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I have a script which outputs a CSV file. How should I format dates or date+time fields so that Excel will correctly parse that field as a date?

PS: I'd like to keep timezone information intact as well.

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CSV is not a very well defined format, and, in international environments, their interpretation depends on the regional settings of the pc (dmy vs mdy).Even the comma can be replaced by a semicolon. I avoid that "non format" whenever possible. – iDevlop May 10 '10 at 7:11
I've never seen "the comma replaced by a semicolon" in a file claiming to be CSV. In fact, I can't remember the last time I saw a CSV file that didn't follow RFC 4180 (<>). The only question is how to represent rich objects like datetimes. – Ken May 10 '10 at 19:13

Excel's date format does not contain any information about time zones. I would export the time zone as a separate column, perhaps as an offset from GMT, like 5 or -2. I personally prefer the unambiguous yyyy-mm-dd date format.

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+5, or -2 to what? – nickf May 10 '10 at 11:47
+5 or -2 to Greenwich Mean Time (GMT), so for example, Eastern Standard Time would be -5 to GMT, whereas Paris would be +1. – dendarii May 10 '10 at 11:54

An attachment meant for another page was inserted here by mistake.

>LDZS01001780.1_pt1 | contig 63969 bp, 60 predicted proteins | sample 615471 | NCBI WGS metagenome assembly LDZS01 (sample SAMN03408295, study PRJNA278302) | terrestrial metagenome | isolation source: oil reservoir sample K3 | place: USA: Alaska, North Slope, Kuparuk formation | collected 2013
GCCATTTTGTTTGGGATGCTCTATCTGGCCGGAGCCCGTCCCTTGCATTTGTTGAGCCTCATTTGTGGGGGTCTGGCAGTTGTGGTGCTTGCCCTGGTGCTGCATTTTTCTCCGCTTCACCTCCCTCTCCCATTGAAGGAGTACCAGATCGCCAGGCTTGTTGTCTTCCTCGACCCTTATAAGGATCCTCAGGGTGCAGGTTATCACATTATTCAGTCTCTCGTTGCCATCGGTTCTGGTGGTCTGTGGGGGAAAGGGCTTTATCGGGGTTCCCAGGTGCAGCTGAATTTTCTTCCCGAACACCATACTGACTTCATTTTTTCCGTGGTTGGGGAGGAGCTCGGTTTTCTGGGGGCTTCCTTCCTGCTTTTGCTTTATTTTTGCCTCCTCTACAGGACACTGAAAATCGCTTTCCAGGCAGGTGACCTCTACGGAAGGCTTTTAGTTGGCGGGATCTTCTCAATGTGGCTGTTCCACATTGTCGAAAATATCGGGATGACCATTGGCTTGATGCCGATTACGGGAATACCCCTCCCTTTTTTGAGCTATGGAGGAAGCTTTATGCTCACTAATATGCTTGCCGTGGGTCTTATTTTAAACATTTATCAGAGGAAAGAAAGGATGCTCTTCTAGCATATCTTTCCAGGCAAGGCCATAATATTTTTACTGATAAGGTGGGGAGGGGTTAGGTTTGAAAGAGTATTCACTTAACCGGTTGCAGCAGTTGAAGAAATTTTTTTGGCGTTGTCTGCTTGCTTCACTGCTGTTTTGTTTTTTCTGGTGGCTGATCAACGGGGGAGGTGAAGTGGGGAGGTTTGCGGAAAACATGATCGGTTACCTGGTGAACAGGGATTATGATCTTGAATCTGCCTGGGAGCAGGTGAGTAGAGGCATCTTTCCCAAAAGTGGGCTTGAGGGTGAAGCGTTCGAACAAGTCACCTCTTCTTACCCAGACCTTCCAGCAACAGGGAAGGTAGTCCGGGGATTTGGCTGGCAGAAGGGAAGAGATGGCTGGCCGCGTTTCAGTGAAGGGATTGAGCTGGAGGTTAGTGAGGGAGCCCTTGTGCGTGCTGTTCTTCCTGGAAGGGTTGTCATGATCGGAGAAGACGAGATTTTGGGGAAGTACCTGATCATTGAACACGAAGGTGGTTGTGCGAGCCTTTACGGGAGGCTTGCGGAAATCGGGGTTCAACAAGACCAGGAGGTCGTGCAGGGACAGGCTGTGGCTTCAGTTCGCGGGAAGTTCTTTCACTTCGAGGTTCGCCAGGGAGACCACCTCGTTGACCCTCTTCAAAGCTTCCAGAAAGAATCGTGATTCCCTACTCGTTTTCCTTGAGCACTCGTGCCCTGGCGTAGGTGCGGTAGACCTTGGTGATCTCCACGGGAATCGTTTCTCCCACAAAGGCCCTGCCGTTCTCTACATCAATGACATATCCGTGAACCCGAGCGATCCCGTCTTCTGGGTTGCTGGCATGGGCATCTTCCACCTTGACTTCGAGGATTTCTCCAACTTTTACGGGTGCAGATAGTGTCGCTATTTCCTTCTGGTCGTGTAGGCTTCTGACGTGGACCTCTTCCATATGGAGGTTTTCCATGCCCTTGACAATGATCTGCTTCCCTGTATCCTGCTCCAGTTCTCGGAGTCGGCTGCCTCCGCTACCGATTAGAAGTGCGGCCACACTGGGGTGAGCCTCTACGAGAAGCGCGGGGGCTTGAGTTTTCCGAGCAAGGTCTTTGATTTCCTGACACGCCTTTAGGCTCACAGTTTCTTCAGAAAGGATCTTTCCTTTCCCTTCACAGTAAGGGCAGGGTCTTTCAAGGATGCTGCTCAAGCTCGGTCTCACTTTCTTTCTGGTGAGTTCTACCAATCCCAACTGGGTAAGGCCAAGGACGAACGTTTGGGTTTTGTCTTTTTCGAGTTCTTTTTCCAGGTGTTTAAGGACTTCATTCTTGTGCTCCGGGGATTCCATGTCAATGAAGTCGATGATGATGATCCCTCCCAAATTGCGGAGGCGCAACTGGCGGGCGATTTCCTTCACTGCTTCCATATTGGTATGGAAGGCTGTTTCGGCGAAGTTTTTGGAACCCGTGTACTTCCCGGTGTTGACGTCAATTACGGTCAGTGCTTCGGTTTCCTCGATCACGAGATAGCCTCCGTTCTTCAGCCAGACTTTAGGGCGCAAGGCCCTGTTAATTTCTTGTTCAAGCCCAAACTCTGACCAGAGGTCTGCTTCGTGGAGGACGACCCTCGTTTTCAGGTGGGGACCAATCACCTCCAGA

well that's what I mean, how would anyone know? – nickf May 10 '10 at 23:09
Since in your question you say you would like to keep timezone information intact, I assume this information exists in your source data. In what format is your timezone data? – dendarii May 11 '10 at 9:25
Some silly timezones have half-hour and 45 minute offsets. – Sam Watkins Apr 7 '14 at 3:33

I would use the "dd/mm/yyyy hh:nn:ss" format. I have never had any problems with Excel understanding this format before.

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How about timezones? – nickf May 10 '10 at 6:57
Timezone would have to be added as a separate column. – Craig T May 10 '10 at 22:33
Is this the same as the "dd/MM/yyyy hh:mm:ss" format? Excel doesn't read this format correctly from CSV files. It reads the dates only in American format (mm/dd/yyyy), regardless of your regional settings. It's a bug in Excel as far as I can see. – SDK Dec 18 '12 at 15:41
No. Use the unambiguous international format. – Sam Watkins Apr 7 '14 at 3:27
Every time you choose a bad date format, Jesus harpoons a baby whale. – Sam Watkins Apr 7 '14 at 3:40

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